How can you avoid cultural shock?
In the past, adventurous Brits may have gone to the Middle East to work in the oil industry or emigrated to the likes of Australia and New Zealand, but today there are many more opportunities overseas as the world has become more interconnected. Globalisation has created huge benefits for businesses, and recruitment has become much more international. But, even though the world may have ‘shrunk’, that doesn’t mean that everything’s the same everywhere, and understanding cultural differences is hugely important when considering life as an expat.
This issue was discussed in last month’s Global Recruiter in which our Head of Mobile Practice, Sean Schwarz, shared his thoughts. There’s a real danger in assuming that culture is the same – sometimes the difference isn’t always obvious but it’s still there – and it can be a struggle for some individuals to adapt to the change. The end user company is looking for a candidate with the right personality traits, attitude and adaptability, not just for the job but also for the location, and any past experience you may have had working abroad can be a real advantage as it highlights your flexibility.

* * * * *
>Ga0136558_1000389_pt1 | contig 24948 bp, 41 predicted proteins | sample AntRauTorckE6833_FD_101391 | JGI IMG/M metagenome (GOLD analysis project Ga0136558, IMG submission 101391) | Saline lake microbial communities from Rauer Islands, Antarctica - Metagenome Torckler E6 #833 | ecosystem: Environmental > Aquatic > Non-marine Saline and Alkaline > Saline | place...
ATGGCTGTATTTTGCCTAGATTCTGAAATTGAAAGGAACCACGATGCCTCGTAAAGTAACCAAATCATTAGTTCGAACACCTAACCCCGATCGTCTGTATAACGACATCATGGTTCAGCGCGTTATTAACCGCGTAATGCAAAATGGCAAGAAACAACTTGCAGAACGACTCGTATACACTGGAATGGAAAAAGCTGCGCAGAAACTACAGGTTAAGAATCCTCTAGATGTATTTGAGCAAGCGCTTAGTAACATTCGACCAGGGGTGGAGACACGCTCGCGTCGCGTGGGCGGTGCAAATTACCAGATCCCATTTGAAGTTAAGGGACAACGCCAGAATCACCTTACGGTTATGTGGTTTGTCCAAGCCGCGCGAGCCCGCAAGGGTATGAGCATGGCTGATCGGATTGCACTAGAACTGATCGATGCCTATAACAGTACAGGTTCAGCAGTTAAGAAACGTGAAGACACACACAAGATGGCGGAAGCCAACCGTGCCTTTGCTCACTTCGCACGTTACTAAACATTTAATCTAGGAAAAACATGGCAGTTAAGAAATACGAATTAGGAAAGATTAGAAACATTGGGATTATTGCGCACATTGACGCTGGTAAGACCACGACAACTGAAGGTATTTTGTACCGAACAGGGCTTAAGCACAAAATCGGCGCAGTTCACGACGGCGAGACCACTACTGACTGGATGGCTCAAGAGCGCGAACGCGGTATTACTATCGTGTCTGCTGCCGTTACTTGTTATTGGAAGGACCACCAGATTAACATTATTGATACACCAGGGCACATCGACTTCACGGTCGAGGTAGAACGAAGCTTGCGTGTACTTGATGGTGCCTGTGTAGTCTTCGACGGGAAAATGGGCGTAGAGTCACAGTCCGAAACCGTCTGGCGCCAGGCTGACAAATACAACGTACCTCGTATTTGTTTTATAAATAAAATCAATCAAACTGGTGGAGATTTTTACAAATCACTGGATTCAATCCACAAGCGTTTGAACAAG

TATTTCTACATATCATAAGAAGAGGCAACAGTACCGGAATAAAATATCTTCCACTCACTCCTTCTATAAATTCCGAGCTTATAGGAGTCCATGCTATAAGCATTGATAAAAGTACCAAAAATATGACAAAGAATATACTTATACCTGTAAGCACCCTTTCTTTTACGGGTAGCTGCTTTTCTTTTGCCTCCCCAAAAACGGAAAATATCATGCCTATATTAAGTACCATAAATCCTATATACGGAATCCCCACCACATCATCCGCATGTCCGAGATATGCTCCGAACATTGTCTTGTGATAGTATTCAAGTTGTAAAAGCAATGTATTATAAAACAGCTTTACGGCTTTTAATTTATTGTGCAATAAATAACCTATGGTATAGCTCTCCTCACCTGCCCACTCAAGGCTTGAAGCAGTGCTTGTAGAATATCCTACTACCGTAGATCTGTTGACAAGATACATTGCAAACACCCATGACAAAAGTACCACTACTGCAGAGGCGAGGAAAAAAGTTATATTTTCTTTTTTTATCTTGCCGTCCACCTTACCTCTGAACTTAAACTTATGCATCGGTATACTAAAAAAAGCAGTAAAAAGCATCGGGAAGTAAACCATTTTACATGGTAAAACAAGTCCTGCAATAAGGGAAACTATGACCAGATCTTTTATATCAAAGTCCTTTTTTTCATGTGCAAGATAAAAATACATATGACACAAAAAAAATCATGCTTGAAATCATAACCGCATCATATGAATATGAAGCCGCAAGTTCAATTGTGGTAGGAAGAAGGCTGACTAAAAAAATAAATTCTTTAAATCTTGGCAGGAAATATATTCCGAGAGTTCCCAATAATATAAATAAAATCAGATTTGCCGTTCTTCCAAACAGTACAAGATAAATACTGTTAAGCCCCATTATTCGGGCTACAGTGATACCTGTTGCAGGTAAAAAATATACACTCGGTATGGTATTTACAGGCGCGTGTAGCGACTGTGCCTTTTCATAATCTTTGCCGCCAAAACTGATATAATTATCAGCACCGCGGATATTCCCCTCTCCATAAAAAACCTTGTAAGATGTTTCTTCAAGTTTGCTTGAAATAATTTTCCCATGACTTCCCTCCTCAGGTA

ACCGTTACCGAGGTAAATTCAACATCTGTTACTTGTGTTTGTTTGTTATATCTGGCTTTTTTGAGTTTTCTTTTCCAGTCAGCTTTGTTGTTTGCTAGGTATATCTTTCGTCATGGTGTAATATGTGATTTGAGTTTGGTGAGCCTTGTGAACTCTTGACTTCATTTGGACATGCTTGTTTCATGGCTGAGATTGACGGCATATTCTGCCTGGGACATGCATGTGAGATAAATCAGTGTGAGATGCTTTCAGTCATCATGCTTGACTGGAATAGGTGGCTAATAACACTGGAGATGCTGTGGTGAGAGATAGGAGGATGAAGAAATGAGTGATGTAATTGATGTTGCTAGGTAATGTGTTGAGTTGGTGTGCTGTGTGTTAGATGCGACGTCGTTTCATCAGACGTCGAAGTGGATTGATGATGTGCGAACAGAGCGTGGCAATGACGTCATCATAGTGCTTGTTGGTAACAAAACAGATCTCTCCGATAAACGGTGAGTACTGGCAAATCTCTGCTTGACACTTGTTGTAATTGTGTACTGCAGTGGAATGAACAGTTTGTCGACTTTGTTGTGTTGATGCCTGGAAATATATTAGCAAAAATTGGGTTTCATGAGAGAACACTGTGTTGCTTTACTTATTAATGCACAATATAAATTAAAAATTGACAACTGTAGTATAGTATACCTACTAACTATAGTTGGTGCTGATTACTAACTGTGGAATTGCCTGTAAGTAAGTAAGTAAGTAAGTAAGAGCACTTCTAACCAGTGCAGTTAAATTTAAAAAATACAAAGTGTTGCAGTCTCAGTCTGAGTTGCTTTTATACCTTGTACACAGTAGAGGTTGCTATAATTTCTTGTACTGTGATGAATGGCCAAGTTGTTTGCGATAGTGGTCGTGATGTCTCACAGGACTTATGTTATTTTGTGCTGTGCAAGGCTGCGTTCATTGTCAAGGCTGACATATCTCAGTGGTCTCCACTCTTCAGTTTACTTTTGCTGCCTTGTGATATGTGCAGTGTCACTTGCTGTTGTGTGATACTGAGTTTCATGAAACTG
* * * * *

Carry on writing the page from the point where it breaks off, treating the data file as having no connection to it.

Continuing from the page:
This doesn’t mean that other candidates are automatically ruled out though. For instance, if you’ve been in the UK for 20 years and have a family we wouldn’t necessarily steer away from you, but it’s often harder to make the move. We typically find that interim workers with two or three years in different countries can make ideal hires.
Clearly not everyone can have this experience, but there are still ways for candidates at the beginning of their career to sell their flexibility to the employer. For example, you may have travelled extensively, opting for trips abroad that involve integrating with local people rather than an all-inclusive holiday. Experiences such as these will all be beneficial.
It’s also important to recognise that you as an individual may be ready to move and experience a different culture, but you need to be sure that your family can adapt to the changes. If they’re not coming with you, will you all be able to cope for extensive periods apart? And, if they are joining you, how will they fit in? There’s not the sort of closed expat environment that there once was, today it’s much more about mixing with local people and customs.
When it comes taking a job abroad, there are a lot of things to think about, and it’s important that all candidates and their families are made fully aware of any potential problems from the start. Working in a different culture is not for everyone, and in challenging areas, employers want to play it safe to ensure that they have made the right hire, as much for your benefit as for theirs.